I wrote this colmn for the Daily Hampshire Gazette this week:

AMHERST – When the judge in the involuntary manslaughter trial of former Pelham Police Chief Edward B. Fleury ruled this week that video of the accidental shooting of 8-year-old Christopher Bizilj would be available to the media, I winced.

As a father of three, I carry a bias into this discussion. My knee-jerk, visceral reaction to the decision by Judge Peter A. Velis on Monday was twofold. First, I wondered how seeing such a video could not sway a jury and second, I wondered whether I would publish the video.

I spent Monday contacting friends – those still in the business, as well as fellow educators and media ethicists. Out of the nearly dozen people I spoke with, there was unanimity in the belief that there was little news value in publishing the video.

I’ve always believed in the power of images. I teach a multimedia course where students learn to create packages pairing the power of words with visual storytelling. Today, the new wave of storytelling includes audio slideshows and mini-documentary videos that can be found on news Web sites. Some sites provide raw, uncut video and images of news events. For those interested in bypassing the gatekeeper, you can go see graphic images.

It hasn’t always been this way. When I got my first newspaper job 25 years ago, the standard for newspapers was to not run shots showing blood on A1. Editors and publishers didn’t want to jolt readers over their morning coffee.

As an editor at The Washington Post’s Web site, I remember being part of a huge debate over whether to show images of the death and destruction following the 1998 embassy bombings in Tanzania and Kenya.

I argued against using the photos, but in the end, we decided there was news value in showing some of the reality of the attacks.

We had similar conversations during the attacks on 9/11 – especially on what to do with pictures of people jumping out windows of the Twin Towers. In that case, my colleagues and I felt the news value of those photos were not enough to outweigh the tragic circumstances behind them.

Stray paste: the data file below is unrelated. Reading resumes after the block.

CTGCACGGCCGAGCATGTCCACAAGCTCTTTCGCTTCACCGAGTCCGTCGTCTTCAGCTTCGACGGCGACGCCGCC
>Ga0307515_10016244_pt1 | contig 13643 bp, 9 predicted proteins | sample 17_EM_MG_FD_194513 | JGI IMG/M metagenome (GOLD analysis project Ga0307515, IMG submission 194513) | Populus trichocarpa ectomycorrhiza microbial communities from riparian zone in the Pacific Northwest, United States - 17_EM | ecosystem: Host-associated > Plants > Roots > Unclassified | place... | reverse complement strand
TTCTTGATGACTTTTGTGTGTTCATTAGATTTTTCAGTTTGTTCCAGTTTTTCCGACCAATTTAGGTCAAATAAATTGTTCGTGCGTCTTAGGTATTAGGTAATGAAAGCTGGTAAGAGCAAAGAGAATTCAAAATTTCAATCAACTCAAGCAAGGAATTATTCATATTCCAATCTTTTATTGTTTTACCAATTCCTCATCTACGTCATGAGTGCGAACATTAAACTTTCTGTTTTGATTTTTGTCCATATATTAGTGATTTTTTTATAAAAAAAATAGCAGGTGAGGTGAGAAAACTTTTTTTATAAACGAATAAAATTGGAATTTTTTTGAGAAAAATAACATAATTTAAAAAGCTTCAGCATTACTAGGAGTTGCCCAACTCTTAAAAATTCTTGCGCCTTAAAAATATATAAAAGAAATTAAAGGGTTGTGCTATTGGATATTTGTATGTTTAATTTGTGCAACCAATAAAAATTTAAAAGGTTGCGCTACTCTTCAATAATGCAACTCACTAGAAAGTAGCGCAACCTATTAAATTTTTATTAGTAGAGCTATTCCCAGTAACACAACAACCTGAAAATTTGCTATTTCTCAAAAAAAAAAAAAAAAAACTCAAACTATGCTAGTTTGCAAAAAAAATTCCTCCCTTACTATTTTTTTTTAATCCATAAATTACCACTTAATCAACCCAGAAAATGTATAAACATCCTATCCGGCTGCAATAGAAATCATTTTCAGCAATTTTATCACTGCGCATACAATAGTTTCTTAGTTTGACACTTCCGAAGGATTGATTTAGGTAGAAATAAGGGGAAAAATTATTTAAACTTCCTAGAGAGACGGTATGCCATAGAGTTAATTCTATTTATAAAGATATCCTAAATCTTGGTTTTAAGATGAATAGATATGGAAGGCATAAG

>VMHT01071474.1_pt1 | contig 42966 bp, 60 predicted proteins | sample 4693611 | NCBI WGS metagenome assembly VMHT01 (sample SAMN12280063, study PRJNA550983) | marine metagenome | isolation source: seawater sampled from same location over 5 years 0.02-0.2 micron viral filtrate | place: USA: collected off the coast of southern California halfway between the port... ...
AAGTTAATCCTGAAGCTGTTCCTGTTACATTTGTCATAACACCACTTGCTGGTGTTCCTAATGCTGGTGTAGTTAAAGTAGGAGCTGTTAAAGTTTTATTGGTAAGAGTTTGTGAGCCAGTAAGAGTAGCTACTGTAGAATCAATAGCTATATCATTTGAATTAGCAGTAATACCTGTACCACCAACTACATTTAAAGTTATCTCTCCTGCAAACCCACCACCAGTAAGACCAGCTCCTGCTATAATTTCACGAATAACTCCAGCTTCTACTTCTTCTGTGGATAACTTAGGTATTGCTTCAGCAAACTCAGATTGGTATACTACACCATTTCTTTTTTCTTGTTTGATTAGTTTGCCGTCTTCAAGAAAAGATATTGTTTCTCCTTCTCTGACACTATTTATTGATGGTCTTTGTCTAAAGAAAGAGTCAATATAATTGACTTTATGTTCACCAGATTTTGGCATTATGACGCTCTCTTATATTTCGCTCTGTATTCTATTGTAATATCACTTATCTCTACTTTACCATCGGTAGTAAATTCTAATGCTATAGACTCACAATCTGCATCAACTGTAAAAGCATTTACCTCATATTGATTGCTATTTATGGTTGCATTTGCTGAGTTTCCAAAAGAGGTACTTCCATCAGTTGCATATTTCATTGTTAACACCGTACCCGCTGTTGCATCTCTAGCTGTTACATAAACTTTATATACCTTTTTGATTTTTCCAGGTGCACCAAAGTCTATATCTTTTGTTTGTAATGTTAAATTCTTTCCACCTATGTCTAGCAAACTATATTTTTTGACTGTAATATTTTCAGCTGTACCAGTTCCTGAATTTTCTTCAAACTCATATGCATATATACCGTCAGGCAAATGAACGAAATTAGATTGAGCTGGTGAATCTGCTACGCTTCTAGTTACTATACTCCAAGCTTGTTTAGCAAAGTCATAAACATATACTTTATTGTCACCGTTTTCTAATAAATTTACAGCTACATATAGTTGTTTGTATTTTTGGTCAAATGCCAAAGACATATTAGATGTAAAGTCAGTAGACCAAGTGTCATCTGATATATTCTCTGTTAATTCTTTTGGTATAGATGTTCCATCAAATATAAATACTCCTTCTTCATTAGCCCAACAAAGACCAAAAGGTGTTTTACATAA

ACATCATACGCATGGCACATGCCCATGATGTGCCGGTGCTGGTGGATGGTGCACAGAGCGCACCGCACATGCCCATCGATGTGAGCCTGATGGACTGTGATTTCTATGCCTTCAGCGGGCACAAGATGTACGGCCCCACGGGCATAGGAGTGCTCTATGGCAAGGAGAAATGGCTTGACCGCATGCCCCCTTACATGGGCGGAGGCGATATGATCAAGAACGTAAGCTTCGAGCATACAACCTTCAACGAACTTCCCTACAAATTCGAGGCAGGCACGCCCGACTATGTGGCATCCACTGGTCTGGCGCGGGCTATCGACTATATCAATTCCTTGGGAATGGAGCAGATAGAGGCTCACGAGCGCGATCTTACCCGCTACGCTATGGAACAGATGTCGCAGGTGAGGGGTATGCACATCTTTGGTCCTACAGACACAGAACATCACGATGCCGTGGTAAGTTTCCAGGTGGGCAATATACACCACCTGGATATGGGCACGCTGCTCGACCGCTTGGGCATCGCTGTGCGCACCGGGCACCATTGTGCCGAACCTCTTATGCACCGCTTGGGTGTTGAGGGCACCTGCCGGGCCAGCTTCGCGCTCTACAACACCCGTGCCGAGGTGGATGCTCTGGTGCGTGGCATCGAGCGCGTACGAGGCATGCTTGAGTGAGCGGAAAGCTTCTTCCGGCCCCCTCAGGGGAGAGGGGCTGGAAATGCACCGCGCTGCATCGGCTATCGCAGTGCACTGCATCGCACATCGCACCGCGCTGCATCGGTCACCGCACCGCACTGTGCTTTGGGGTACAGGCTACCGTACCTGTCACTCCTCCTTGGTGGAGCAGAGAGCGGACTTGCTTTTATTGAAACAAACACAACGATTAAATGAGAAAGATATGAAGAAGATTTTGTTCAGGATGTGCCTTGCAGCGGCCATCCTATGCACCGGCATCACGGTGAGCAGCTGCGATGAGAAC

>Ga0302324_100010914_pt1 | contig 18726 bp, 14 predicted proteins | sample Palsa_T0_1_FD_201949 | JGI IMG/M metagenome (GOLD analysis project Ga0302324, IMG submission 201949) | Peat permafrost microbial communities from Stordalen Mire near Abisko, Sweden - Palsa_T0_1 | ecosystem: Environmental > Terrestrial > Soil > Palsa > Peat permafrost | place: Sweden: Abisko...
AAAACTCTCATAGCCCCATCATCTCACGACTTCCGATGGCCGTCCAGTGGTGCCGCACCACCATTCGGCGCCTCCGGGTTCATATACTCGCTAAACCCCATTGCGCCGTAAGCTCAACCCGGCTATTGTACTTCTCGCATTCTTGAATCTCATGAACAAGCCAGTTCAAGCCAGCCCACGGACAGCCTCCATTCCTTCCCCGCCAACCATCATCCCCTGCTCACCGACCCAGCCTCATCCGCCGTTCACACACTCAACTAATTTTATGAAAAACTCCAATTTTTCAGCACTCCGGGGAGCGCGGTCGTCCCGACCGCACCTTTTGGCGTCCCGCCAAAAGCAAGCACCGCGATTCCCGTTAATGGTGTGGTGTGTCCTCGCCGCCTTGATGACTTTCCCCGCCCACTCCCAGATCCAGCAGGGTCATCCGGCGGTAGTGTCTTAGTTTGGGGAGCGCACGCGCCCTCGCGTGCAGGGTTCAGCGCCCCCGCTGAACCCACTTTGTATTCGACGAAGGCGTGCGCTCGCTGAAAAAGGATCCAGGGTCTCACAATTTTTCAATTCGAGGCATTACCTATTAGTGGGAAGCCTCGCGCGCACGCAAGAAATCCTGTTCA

For me, a huge turning point came at the start of the Iraq ground war. During a debate on press access at a conference, a PR representative for the Army argued that access wasn’t the issue. He argued that U.S. media organizations opted to not publish photos showing the true cost of war. He was right, and it changed my perspective. In more cases than not, I now opt for transparency – for showing the reality via video or pictures.

This is not one of those cases.

Showing this video seems to border on the obscene. I’m not sure anyone needs to see this. The words alone depict a parents’ worst nightmare.

Will the video get out there? Undoubtedly. Such is the cost of living with a free press.

But, would publishing the video in this case force a real debate on gun control? I’ll admit, I don’t understand the gun culture that dominates this part of the country. I have many friends who are hunters and who have guns in their homes. I respect their right to hold their views but guns do not reflect my own values.

And, it’s just mind-boggling to me that a submachine gun would end up in the hands of an 8-year-old at a shooting range.

Does the potential for a gun control debate here create news value for the video?

I don’t think so.

Karen List, the director of the UMass journalism program and a media ethicist, says the debate over gun control will take place because of the tragedy behind this story, regardless.

Let’s hope so.

The debate should take place because a child died, not because of a video.

Steve Fox is a full-time lecturer and the multimedia journalism coordinator for the UMass Journalism Program. He has been a journalist for 24 years, including 10 years at the Washington Post’s Web site.